“Desmond,” said Dicky, giving me his hand, “that’s the most sensible suggestion you’ve made yet. Go home and good luck to you. But promise me you’ll come back here and tell me if that piece of paper brings the news that dear old Francis is alive.”
So I left Dicky but I did not go home. I was not destined to see my home for many a weary week.
A VISITOR IN THE NIGHT
A volley of invective from the box of the cab—bad language in Dutch is fearfully effective—aroused me from my musings. The cab, a small, uncomfortable box with a musty smell, stopped with a jerk that flung me forward. From the outer darkness furious altercation resounded above the plashing of the rain. I peered through the streaming glass of the windows but could distinguish nothing save the yellow blur of a lamp. Then a vehicle of some kind seemed to move away in front of us, for I heard the grating of wheels against the kerb, and my cab drew up to the pavement.
On alighting, I found myself in a narrow, dark street with high houses on either side. A grimy lamp with the word “Hotel” in half-obliterated characters painted on it hung above my head, announcing that I had arrived at my destination. As I paid off the cabman another cab passed. It was apparently the one with which my Jehu had had words, for he turned round and shouted abuse into the night.
My cabman departed, leaving me with my bag on the pavement at my feet gazing at a narrow dirty door, the upper half of which was filled in with frosted glass. I was at last awake to the fact that I, an Englishman, was going to spend the night in a German hotel to which I had been specially recommended by a German porter on the understanding that I was a German. I knew that, according to the Dutch neutrality regulations, my passport would have to be handed in for inspection by the police and that therefore I could not pass myself off as a German.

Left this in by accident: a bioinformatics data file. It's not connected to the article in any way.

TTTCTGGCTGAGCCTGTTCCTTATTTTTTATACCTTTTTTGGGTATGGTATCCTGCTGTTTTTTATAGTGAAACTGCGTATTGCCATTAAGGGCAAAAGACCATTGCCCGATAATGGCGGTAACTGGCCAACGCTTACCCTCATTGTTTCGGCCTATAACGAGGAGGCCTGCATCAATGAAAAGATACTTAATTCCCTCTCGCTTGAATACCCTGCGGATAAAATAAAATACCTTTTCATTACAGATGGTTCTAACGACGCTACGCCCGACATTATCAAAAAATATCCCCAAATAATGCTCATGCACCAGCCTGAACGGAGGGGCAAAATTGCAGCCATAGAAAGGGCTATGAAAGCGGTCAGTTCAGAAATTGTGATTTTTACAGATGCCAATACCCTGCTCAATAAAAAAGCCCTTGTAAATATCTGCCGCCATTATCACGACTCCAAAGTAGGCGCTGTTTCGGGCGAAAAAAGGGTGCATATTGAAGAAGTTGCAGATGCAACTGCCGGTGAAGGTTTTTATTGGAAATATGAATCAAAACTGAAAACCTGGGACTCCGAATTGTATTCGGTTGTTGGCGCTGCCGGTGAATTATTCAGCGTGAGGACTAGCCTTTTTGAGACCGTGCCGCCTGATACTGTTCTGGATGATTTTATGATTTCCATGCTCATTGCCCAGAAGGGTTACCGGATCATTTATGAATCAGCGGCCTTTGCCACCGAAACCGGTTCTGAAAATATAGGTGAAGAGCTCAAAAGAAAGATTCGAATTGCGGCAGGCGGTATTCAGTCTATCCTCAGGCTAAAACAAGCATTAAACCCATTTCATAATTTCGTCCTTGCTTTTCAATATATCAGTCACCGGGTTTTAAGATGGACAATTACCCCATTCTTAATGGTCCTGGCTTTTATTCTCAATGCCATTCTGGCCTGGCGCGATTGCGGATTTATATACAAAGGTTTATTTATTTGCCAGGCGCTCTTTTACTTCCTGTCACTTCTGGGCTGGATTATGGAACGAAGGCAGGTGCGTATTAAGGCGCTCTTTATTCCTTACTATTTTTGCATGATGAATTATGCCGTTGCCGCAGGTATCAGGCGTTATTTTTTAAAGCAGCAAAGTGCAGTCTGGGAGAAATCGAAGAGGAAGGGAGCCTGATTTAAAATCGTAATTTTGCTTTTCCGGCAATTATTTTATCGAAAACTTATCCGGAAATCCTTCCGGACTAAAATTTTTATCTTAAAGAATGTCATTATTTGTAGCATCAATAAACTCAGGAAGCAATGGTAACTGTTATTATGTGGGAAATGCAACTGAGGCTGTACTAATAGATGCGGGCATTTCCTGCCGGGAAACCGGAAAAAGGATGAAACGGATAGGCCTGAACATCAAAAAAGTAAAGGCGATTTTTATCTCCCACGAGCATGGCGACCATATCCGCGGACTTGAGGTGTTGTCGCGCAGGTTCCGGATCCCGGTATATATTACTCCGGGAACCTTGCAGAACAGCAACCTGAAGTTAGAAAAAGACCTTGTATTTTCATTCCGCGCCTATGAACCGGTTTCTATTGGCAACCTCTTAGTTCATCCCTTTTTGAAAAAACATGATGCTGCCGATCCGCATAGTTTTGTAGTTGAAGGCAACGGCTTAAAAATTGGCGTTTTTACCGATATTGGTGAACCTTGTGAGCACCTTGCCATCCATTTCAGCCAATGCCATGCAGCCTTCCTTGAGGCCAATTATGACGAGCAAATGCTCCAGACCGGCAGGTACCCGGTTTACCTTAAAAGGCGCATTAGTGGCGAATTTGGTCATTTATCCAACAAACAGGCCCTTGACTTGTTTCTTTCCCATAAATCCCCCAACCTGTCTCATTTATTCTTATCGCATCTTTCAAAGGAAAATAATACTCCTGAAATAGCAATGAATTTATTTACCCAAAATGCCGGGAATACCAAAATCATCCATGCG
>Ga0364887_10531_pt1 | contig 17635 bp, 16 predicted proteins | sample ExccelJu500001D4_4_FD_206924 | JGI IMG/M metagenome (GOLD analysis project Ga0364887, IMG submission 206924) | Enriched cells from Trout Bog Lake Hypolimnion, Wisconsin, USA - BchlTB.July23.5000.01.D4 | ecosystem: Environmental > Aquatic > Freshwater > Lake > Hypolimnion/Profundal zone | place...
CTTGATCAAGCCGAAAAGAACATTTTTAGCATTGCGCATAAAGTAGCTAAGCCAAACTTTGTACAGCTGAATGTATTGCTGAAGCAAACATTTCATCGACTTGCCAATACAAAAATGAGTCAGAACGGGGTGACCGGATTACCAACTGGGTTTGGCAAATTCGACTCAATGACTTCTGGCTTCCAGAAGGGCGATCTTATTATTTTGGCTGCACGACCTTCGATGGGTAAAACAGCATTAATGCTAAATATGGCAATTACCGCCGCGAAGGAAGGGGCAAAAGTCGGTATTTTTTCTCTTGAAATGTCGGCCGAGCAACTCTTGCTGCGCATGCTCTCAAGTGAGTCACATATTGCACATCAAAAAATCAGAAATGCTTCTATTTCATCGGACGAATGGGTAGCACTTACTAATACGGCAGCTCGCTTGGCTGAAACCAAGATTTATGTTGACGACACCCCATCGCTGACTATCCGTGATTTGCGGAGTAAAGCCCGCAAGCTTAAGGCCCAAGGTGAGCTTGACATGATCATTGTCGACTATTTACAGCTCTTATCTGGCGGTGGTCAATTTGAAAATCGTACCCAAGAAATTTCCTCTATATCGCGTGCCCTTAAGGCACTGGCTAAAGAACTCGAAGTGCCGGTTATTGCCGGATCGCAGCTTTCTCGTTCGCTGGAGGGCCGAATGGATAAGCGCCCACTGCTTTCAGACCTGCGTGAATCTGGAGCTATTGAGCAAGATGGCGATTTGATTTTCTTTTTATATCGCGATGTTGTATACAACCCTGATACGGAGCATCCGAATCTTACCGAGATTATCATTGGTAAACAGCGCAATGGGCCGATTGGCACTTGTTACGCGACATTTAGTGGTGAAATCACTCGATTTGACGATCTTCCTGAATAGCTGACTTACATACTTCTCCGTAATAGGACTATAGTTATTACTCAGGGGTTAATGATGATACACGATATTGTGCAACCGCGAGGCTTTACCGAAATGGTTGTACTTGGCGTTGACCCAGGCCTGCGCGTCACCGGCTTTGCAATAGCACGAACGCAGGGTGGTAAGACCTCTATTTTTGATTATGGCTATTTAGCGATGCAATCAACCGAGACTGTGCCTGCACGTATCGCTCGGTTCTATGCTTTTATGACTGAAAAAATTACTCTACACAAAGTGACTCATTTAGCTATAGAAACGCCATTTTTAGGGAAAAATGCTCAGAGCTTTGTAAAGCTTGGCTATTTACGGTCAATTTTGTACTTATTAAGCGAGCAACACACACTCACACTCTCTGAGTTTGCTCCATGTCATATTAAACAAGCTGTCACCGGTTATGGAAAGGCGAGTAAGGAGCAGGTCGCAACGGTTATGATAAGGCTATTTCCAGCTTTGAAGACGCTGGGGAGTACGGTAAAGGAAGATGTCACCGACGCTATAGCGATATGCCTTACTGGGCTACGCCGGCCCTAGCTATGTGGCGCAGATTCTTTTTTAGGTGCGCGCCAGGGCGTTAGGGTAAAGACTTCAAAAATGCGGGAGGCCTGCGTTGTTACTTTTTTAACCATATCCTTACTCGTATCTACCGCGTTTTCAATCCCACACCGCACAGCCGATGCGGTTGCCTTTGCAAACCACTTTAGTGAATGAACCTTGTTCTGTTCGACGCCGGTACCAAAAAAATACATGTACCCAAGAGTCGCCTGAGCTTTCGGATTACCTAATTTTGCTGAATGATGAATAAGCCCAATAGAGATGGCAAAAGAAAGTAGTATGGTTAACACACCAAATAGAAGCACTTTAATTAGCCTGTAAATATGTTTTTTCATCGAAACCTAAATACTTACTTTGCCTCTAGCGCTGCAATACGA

“Bah!” I said to give myself courage, “this is a free country, a neutral country. They may be offensive, they may overcharge you, in a Hun hotel, but they can’t eat you. Besides, any bed in a night like this!” and I pushed open the door.
Within, the hotel proved to be rather better than its uninviting exterior promised. There was a small vestibule with a little glass cage of an office on one side and beyond it an old-fashioned flight of stairs, with a glass knob on the post at the foot, winding to the upper stories.
At the sound of my footsteps on the mosaic flooring, a waiter emerged from a little cubby-hole under the stairs. He had a blue apron girt about his waist, but otherwise he wore the short coat and the dicky and white tie of the Continental hotel waiter. His hands were grimy with black marks and so was his apron. He had apparently been cleaning boots.
He was a big, fat, blonde man with narrow, cruel little eyes. His hair was cut so short that his head appeared to be shaven. He advanced quickly towards me and asked me in German in a truculent voice what I wanted.